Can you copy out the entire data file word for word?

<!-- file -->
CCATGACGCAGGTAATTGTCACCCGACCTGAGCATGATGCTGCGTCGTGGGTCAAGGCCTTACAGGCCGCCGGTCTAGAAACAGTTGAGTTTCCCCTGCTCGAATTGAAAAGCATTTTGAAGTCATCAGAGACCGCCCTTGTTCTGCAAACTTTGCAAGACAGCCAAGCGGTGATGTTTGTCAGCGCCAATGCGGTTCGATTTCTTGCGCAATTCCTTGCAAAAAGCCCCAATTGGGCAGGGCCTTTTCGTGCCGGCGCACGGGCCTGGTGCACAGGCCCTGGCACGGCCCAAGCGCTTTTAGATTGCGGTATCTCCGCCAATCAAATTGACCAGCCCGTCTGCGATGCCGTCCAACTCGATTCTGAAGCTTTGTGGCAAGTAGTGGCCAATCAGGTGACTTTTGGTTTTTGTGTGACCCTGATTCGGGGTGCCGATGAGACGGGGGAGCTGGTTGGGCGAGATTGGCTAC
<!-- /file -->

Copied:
CCATGACGCAGGTAATTGTCACCCGACCTGAGCATGATGCTGCGTCGTGGGTCAAGGCCTTACAGGCCGCCGGTCTAGAAACAGTTGAGTTTCCCCTGCTCGAATTGAAAAGCATTTTGAAGTCATCAGAGACCGCCCTTGTTCTGCAAACTTTGCAAGACAGCCAAGCGGTGATGTTTGTCAGCGCCAATGCGGTTCGATTTCTTGCGCAATTCCTTGCAAAAAGCCCCAATTGGGCAGGGCCTTTTCGTGCCGGCGCACGGGCCTGGTGCACAGGCCCTGGCACGGCCCAAGCGCTTTTAGATTGCGGTATCTCCGCCAATCAAATTGACCAGCCCGTCTGCGATGCCGTCCAACTCGATTCTGAAGCTTTGTGGCAAGTAGTGGCCAATCAGGTGACTTTTGGTTTTTGTGTGACCCTGATTCGGGGTGCCGATGAGACGGGGGAGCTGGTTGGGCGAGATTGGCTAC